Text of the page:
The Wiggles produce hugely successful CDs, DVDs and interactive entertainment for pre-school children. They are Top of the Tots, as their 2004 album of the same name proclaims. However, the artists have been largely overlooked by the popular music and media academies. I argue that this omission can be attributed to problems of categorisation, particularly existing frameworks in television studies that limit how we gauge 'quality entertainment' and its audience; and in popular music and sound studies traditions that are yet to formally engage with listeners who are of pre-school age. The Wiggles are artists whose target audience historically has been overlooked by sophisticated, diverse and evolving academic traditions. As a result, their pioneering cross-media and international successes have largely been ignored. In this article, I seek to explore The Wiggles in terms that go beyond the narrow parameters of 'children's entertainment', offering more 'grown-up' ways to understand the group's success.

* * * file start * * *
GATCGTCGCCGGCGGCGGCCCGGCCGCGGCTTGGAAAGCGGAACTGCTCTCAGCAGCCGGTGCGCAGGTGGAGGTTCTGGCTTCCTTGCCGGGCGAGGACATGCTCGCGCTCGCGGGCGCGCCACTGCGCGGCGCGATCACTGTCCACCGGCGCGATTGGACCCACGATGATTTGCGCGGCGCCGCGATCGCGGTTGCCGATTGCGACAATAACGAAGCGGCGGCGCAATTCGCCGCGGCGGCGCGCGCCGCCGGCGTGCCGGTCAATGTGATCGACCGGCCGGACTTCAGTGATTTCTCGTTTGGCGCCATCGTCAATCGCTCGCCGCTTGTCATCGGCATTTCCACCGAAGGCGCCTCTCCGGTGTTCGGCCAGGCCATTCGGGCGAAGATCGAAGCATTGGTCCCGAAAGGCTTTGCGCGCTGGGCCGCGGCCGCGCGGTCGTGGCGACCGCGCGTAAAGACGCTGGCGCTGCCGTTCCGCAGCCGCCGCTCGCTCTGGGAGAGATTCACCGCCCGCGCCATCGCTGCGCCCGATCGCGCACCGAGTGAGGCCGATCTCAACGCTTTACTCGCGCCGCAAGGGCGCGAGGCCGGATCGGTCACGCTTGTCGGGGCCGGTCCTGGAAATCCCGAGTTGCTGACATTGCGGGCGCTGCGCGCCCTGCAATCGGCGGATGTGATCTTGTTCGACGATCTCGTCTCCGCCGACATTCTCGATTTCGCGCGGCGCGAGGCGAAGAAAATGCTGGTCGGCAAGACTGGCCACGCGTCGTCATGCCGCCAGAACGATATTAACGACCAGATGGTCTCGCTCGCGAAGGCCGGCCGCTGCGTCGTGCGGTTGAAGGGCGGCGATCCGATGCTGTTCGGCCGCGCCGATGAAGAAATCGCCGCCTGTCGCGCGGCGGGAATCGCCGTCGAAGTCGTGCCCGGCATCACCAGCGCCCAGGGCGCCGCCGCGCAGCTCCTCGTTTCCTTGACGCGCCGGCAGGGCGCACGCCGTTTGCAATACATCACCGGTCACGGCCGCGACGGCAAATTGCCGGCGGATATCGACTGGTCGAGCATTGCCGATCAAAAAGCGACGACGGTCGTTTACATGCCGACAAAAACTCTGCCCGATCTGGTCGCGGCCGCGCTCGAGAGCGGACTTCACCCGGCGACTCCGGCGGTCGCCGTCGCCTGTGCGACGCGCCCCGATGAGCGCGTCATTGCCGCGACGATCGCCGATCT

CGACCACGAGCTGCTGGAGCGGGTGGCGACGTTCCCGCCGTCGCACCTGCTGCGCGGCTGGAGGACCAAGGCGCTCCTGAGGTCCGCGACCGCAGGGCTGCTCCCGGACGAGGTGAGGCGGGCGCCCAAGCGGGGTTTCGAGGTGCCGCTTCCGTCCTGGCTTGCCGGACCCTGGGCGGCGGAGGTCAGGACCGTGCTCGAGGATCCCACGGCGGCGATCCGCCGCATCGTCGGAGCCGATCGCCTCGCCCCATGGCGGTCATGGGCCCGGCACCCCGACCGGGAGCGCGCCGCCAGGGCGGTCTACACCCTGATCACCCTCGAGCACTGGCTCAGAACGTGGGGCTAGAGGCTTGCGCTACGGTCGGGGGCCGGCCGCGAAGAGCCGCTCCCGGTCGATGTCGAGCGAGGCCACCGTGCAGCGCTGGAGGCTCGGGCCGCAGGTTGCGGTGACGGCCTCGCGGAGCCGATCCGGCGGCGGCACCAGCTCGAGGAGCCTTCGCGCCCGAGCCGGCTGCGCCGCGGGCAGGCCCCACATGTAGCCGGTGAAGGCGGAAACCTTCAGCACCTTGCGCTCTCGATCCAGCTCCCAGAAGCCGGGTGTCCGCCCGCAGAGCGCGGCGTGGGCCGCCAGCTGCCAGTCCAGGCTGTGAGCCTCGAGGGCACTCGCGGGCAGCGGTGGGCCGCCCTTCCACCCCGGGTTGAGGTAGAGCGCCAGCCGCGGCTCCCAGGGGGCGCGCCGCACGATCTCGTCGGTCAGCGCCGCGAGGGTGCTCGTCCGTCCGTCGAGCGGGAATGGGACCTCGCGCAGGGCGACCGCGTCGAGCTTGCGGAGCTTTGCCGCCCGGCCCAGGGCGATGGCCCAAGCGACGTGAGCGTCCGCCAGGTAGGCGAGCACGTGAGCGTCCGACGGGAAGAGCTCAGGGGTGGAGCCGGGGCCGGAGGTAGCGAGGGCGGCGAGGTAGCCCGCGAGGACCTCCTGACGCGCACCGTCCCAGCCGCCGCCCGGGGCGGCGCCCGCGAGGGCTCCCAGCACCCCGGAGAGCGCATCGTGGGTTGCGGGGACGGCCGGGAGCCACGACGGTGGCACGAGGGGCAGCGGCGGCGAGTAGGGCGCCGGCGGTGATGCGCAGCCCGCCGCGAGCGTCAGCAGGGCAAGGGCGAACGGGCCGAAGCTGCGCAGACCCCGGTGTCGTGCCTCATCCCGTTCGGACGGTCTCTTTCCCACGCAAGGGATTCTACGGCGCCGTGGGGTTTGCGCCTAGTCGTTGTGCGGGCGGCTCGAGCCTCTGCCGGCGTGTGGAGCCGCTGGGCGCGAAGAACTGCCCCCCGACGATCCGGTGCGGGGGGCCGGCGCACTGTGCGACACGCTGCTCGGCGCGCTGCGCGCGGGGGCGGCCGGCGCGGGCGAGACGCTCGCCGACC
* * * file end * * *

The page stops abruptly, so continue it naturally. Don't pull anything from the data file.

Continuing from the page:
|Number of pages||10|
|Journal||Media International Australia|
|Publication status||Published - Aug 2013|